Debugging: The Little Things

Not the offending USB drive
photo: Gary Honey

Recently I was working on some embedded software that someone else wrote.  I needed to add some new functionality to the code, and I was working through how the existing code was working.  In particular, the software was parsing a file, and the previous developer had done a good job of sending out diagnostic messages to the terminal, and the code was parsing a line of the file as a bad record.

Well as a good little developer, the first thing I did was open the original file and check out the line that the embedded controller didn’t like, and of course it was a valid record.  Frustrating.  Well my workflow was to develop the code on a remote Linux computer, copy the files to my laptop via a network share, copy from my laptop to a USB drive, and finally to copy the code and files from the USB drive to the embedded target.

Next I needed to figure out why the “code was bad,” and I spent some time studying the C++ that does the file parsing to determine why it was failing on a perfectly good input file.  After some time, the code looked good, so I added a debug message to output the offending line of the file to the terminal.  I went through my build-copy-copy-copy-run cycle and ran the code – “Illegal Instruction.”  Now I had broken the code.  This had happened before, and I figured it was something I would have to resolve in the code later. I went back, rolled back all my changes, and re-added the one line of output I wanted, build-copy-copy-copy-run.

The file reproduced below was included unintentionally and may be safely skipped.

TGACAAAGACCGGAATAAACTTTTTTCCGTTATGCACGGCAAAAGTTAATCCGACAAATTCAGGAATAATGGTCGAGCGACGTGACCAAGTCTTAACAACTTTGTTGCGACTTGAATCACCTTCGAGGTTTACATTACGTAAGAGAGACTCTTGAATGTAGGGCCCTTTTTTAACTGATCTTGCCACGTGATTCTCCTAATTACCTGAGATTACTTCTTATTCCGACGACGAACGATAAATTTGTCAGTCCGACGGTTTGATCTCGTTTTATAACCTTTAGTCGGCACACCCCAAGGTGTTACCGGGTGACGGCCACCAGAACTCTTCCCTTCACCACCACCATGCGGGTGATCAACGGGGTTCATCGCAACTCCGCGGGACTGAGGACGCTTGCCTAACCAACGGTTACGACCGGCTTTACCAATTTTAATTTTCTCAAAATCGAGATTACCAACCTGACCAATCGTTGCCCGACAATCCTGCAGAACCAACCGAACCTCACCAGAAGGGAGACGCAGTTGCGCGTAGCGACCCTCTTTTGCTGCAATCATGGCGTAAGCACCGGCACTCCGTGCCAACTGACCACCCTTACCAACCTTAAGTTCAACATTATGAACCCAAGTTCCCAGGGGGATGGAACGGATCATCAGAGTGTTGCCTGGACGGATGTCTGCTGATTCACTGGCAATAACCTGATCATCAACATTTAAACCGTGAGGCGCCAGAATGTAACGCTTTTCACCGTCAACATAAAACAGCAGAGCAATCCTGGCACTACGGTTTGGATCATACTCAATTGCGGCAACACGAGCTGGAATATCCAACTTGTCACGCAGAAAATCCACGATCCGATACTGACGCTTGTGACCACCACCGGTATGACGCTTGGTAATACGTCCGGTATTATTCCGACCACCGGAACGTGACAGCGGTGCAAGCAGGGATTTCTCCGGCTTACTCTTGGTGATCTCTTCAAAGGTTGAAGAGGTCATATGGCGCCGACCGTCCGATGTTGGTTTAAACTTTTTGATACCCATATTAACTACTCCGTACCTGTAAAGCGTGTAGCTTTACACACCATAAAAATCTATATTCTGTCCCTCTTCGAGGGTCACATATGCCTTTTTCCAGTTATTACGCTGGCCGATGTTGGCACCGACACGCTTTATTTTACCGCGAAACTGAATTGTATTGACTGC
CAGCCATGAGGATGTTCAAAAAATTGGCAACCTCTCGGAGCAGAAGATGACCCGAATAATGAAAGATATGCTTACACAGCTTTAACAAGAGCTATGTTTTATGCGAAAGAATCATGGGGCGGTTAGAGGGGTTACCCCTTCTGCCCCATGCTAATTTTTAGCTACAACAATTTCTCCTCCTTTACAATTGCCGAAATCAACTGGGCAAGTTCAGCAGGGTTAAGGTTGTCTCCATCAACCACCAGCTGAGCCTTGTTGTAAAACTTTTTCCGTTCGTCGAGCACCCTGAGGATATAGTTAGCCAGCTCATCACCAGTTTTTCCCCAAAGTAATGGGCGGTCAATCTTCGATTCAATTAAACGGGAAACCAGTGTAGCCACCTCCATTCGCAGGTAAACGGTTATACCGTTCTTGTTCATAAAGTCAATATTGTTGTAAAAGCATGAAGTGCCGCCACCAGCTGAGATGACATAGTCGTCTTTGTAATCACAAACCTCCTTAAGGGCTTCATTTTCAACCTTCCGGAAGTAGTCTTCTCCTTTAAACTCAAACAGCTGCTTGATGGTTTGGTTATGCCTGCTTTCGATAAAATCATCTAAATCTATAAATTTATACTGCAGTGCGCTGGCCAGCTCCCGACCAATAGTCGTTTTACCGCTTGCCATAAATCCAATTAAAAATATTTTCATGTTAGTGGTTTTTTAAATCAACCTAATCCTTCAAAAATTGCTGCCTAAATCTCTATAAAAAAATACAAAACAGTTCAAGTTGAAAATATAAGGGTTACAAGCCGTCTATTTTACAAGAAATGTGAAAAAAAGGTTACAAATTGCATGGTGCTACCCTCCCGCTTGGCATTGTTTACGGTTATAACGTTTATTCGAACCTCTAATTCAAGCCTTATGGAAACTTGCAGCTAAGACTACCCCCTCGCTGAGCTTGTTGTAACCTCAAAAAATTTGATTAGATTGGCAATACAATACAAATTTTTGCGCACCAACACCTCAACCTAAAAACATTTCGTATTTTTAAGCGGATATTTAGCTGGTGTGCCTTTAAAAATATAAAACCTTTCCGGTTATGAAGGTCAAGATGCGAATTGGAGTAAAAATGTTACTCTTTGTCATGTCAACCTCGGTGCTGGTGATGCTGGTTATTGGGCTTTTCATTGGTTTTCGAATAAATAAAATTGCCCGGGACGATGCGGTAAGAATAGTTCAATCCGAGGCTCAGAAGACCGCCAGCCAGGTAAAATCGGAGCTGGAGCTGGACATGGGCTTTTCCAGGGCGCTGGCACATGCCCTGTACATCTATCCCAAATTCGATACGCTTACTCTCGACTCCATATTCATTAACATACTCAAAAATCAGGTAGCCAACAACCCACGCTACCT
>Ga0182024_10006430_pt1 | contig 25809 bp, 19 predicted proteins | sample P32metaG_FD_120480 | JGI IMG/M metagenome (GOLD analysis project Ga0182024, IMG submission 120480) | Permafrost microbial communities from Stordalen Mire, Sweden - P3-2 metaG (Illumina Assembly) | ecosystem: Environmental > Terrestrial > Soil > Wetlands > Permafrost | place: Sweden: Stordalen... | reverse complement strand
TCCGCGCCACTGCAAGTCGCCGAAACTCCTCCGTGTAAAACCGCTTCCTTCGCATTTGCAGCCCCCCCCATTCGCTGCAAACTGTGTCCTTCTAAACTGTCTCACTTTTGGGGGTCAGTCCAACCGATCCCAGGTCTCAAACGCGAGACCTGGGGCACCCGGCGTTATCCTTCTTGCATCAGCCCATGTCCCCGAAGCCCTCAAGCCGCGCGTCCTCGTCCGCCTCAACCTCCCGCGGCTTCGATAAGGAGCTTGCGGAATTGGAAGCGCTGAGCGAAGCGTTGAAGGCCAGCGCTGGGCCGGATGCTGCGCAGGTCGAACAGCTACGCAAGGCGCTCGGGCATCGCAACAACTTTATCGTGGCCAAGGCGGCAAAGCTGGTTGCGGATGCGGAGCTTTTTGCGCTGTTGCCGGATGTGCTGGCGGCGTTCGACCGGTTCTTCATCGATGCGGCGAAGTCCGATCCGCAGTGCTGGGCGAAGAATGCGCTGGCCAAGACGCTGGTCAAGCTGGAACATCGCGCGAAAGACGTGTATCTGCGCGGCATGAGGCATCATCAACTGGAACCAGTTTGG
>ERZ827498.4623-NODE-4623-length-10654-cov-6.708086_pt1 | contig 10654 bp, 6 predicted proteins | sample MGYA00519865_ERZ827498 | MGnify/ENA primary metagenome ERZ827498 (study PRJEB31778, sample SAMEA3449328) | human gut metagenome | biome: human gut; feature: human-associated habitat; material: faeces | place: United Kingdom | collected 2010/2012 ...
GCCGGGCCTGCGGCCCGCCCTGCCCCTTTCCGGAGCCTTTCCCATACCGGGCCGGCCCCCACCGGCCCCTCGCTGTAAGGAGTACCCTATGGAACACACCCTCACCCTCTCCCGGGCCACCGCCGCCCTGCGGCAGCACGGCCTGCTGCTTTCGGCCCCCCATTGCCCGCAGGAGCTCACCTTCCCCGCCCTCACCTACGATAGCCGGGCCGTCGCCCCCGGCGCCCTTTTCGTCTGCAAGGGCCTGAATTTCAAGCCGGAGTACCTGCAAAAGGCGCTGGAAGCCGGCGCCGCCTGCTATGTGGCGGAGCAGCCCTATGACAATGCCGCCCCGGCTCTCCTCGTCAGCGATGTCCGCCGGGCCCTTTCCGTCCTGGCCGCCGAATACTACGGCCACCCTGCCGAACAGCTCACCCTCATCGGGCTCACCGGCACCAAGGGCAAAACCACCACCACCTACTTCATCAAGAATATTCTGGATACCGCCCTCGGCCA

This time, the code executed, the file parsing errored out and the terminal dutifully spit out a line of garbage that deserved the error thrown.  Hmm, looks like my file is corrupt. I then copied the file from laptop to USB drive to target, ran the code, and got a similar error, different line number – different gibberish.  Things are getting strange now, so I copied the file from the target, back to my PC for analysis and sure enough, the file is corrupt, but how.  Original file is ok, it’s corrupt on the target, and since I copied it back, it’s corrupt on the USB drive.

Next step, I copied the original file from my laptop, to the USB drive, then to the target, then back to the USB drive, and back to the laptop, renaming the file at each step.  When I compared each version, it turns out that it corrupted copying from my computer to my very cool USB drive shaped like a construction machine that I had gotten at a trade show.  I went to the desk drawer and found a good (not free) USB drive, copied the file laptop to drive to target, ran the code: file processed correctly.  Since dumping the free USB drive, the random Illegal Instruction errors have gone away.  Turns out the free drive cost me several hours of debugging time.